A series of saltwater shock treatments at Twin Lakes should reduce the amount of shoreline weeds crowding out recreational fishermen, Alaska Department of Fish and Game Area Management Biologist Dan Teske said.
Two culvert gates will be opened at the end of this week or the beginning of next week to allow fresh water to drain into the channel and salt water to come in on the high tide.
The salt water is expected to inhibit weed growth.
"It won't kill them all off but should knock them back," Teske said.
The shoreline of the two man-made lakes is choked with water-milfoil, an aquatic indigenous plant that usually does not proliferate as it has in Twin Lakes.
"During our Family Fishing Day last year we had hundreds of people out there trying to fish that couldn't," Teske said.
The event takes place in June after the department stocks the lakes with fish from the nearby salmon hatchery.
Reducing the amount of milfoil also will improve boating and swimming access, Teske said.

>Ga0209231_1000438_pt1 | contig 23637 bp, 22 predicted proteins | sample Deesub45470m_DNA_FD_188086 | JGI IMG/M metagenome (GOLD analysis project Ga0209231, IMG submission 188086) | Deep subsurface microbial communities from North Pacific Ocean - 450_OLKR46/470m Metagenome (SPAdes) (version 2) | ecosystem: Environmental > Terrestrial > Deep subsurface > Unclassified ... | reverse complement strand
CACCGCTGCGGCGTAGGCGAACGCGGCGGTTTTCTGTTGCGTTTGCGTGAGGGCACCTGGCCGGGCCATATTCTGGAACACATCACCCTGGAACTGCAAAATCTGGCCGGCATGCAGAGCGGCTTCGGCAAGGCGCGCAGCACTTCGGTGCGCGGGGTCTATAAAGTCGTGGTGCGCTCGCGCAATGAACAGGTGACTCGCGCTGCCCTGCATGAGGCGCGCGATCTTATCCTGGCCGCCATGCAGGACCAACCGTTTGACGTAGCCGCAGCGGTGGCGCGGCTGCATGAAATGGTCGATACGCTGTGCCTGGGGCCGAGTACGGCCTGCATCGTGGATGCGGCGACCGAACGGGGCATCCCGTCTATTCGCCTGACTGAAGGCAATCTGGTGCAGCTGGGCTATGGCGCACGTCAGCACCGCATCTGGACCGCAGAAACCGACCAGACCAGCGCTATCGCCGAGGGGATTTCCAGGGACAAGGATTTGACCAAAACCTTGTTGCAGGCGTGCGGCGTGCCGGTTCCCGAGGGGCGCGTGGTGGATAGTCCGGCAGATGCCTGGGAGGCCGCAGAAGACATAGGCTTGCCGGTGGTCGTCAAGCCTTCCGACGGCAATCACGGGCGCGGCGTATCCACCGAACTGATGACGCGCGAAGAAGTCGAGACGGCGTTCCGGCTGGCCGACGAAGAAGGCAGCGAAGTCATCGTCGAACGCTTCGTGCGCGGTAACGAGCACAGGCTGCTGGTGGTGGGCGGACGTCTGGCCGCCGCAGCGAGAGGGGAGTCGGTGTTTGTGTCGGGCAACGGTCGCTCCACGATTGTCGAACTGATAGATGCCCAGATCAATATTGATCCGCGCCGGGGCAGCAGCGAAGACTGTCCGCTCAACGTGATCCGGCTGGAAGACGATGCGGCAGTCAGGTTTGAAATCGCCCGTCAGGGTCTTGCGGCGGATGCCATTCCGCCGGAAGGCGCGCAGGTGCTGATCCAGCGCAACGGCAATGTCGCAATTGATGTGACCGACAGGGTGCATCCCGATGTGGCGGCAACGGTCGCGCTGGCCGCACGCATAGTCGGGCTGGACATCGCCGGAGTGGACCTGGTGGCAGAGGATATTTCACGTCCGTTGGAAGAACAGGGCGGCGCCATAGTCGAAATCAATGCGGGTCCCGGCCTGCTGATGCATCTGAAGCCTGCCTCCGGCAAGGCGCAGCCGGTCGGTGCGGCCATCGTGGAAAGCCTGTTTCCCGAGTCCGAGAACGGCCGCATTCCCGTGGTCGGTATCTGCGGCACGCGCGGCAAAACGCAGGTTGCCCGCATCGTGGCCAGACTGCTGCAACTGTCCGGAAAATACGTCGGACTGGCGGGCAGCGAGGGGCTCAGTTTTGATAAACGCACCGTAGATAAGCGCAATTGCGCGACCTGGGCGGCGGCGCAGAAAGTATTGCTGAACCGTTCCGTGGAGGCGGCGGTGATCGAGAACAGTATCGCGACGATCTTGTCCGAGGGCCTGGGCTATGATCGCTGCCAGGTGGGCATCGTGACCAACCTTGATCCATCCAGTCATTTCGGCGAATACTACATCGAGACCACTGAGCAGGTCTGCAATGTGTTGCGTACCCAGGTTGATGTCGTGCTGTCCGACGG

The presence of milfoil decreased for several years after the lakes were drained for maintenance in 2000. Higher salinity levels, as well as exposure to air and freezing temperatures, are thought to have helped kill some of the weeds.
The lakes will drain and refill with the neap tides for about one week. An 18-foot tide at the end of the month will completely fill the basins up, at which time the gates will be closed, Teske said.
Fish in the northern lake will be allowed to migrate to the ocean but the department will try to keep some fish in the south basin, which will not fully drain.
The department stocks the lakes every June but does not know how many of the small king salmon survive the winters.
Fish and Game is working with city parks and the state transportation department on the project.
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